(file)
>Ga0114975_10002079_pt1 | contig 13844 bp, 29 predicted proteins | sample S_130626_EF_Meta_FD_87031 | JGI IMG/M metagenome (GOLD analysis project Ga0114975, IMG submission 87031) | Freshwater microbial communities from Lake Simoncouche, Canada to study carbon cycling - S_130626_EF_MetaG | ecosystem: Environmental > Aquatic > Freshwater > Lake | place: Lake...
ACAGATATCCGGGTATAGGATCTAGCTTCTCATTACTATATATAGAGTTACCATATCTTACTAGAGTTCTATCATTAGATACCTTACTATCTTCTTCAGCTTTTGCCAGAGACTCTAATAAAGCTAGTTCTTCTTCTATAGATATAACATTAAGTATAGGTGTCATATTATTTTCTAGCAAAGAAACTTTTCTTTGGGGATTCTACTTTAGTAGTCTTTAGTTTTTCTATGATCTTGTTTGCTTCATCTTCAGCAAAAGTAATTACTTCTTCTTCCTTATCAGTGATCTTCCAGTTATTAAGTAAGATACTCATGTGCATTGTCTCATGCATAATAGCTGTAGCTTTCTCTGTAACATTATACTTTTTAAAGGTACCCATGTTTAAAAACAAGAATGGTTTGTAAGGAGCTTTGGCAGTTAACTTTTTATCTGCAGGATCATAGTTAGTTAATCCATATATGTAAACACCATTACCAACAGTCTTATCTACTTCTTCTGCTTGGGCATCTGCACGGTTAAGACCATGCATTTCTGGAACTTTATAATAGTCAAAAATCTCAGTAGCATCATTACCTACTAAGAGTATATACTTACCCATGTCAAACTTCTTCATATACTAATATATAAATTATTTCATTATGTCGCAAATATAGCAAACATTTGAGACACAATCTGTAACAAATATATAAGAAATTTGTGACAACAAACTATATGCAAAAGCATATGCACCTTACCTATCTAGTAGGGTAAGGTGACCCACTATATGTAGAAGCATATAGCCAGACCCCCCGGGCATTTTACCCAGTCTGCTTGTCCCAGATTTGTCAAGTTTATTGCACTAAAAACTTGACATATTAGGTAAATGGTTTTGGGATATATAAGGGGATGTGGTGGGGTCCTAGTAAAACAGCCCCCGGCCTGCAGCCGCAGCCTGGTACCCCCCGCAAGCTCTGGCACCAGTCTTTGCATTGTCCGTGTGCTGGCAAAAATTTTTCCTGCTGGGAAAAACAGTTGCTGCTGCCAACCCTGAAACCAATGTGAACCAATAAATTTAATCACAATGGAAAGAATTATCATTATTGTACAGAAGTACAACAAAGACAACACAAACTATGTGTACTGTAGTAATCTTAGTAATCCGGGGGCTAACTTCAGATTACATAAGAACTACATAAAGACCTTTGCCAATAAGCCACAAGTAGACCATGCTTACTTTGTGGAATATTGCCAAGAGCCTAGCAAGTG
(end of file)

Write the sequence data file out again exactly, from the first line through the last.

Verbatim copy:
>Ga0114975_10002079_pt1 | contig 13844 bp, 29 predicted proteins | sample S_130626_EF_Meta_FD_87031 | JGI IMG/M metagenome (GOLD analysis project Ga0114975, IMG submission 87031) | Freshwater microbial communities from Lake Simoncouche, Canada to study carbon cycling - S_130626_EF_MetaG | ecosystem: Environmental > Aquatic > Freshwater > Lake | place: Lake...
ACAGATATCCGGGTATAGGATCTAGCTTCTCATTACTATATATAGAGTTACCATATCTTACTAGAGTTCTATCATTAGATACCTTACTATCTTCTTCAGCTTTTGCCAGAGACTCTAATAAAGCTAGTTCTTCTTCTATAGATATAACATTAAGTATAGGTGTCATATTATTTTCTAGCAAAGAAACTTTTCTTTGGGGATTCTACTTTAGTAGTCTTTAGTTTTTCTATGATCTTGTTTGCTTCATCTTCAGCAAAAGTAATTACTTCTTCTTCCTTATCAGTGATCTTCCAGTTATTAAGTAAGATACTCATGTGCATTGTCTCATGCATAATAGCTGTAGCTTTCTCTGTAACATTATACTTTTTAAAGGTACCCATGTTTAAAAACAAGAATGGTTTGTAAGGAGCTTTGGCAGTTAACTTTTTATCTGCAGGATCATAGTTAGTTAATCCATATATGTAAACACCATTACCAACAGTCTTATCTACTTCTTCTGCTTGGGCATCTGCACGGTTAAGACCATGCATTTCTGGAACTTTATAATAGTCAAAAATCTCAGTAGCATCATTACCTACTAAGAGTATATACTTACCCATGTCAAACTTCTTCATATACTAATATATAAATTATTTCATTATGTCGCAAATATAGCAAACATTTGAGACACAATCTGTAACAAATATATAAGAAATTTGTGACAACAAACTATATGCAAAAGCATATGCACCTTACCTATCTAGTAGGGTAAGGTGACCCACTATATGTAGAAGCATATAGCCAGACCCCCCGGGCATTTTACCCAGTCTGCTTGTCCCAGATTTGTCAAGTTTATTGCACTAAAAACTTGACATATTAGGTAAATGGTTTTGGGATATATAAGGGGATGTGGTGGGGTCCTAGTAAAACAGCCCCCGGCCTGCAGCCGCAGCCTGGTACCCCCCGCAAGCTCTGGCACCAGTCTTTGCATTGTCCGTGTGCTGGCAAAAATTTTTCCTGCTGGGAAAAACAGTTGCTGCTGCCAACCCTGAAACCAATGTGAACCAATAAATTTAATCACAATGGAAAGAATTATCATTATTGTACAGAAGTACAACAAAGACAACACAAACTATGTGTACTGTAGTAATCTTAGTAATCCGGGGGCTAACTTCAGATTACATAAGAACTACATAAAGACCTTTGCCAATAAGCCACAAGTAGACCATGCTTACTTTGTGGAATATTGCCAAGAGCCTAGCAAGTG